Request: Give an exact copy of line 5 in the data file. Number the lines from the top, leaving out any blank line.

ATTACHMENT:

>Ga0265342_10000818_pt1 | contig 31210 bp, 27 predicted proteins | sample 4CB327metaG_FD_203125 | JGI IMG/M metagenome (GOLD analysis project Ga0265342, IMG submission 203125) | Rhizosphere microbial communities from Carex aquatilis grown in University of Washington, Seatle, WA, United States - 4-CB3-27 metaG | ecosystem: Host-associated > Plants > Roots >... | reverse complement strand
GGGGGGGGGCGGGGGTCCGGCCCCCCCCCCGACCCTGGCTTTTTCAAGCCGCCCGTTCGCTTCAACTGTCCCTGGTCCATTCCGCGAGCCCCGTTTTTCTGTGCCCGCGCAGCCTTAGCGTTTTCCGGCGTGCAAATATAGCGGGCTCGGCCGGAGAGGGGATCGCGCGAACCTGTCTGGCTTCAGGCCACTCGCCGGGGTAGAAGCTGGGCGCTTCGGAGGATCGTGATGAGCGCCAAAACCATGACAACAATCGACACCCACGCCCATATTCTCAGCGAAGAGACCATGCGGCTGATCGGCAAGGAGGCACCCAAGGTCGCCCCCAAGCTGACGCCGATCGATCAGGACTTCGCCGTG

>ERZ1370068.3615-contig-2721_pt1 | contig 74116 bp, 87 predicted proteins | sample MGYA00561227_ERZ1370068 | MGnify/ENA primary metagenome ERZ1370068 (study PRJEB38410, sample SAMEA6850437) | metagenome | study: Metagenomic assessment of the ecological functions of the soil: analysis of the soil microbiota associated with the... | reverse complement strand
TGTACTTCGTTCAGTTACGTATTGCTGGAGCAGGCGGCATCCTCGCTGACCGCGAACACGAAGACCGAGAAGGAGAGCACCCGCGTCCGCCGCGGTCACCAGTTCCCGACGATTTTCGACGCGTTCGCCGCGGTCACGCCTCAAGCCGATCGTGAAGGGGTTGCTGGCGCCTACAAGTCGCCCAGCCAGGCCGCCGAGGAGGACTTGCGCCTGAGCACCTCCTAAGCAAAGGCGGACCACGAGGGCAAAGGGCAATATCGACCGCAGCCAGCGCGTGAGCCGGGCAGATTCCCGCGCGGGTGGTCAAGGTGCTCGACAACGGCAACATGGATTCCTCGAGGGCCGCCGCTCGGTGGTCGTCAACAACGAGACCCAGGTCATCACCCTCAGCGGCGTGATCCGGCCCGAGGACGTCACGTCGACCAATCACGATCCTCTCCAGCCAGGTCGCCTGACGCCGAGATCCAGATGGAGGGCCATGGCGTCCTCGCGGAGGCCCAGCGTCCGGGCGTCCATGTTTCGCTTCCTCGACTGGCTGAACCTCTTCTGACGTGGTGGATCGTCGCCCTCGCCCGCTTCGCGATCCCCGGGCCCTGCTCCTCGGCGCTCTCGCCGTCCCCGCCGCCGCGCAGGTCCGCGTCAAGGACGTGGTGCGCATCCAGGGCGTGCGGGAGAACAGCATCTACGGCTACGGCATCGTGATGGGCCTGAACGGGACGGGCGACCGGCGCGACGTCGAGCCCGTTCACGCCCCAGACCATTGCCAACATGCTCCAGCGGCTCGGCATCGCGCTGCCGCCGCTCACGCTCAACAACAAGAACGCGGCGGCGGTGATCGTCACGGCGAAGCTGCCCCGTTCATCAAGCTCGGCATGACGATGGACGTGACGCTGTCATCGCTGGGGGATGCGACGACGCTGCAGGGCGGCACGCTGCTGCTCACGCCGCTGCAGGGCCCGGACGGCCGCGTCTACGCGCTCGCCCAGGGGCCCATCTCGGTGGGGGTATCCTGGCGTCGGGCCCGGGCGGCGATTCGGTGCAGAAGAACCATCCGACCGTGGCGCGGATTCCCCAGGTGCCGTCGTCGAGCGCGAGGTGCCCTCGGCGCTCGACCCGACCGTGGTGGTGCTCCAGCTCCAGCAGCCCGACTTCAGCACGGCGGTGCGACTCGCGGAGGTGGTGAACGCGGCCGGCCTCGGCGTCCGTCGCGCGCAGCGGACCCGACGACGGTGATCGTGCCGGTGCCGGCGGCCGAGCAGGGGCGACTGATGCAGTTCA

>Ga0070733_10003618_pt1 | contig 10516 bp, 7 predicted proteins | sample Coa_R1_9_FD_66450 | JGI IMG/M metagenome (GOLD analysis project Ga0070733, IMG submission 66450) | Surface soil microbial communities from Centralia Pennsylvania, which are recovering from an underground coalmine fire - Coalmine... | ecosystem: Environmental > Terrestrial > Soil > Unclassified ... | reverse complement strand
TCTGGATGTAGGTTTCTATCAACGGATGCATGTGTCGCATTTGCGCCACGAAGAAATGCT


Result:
>Ga0070733_10003618_pt1 | contig 10516 bp, 7 predicted proteins | sample Coa_R1_9_FD_66450 | JGI IMG/M metagenome (GOLD analysis project Ga0070733, IMG submission 66450) | Surface soil microbial communities from Centralia Pennsylvania, which are recovering from an underground coalmine fire - Coalmine... | ecosystem: Environmental > Terrestrial > Soil > Unclassified ... | reverse complement strand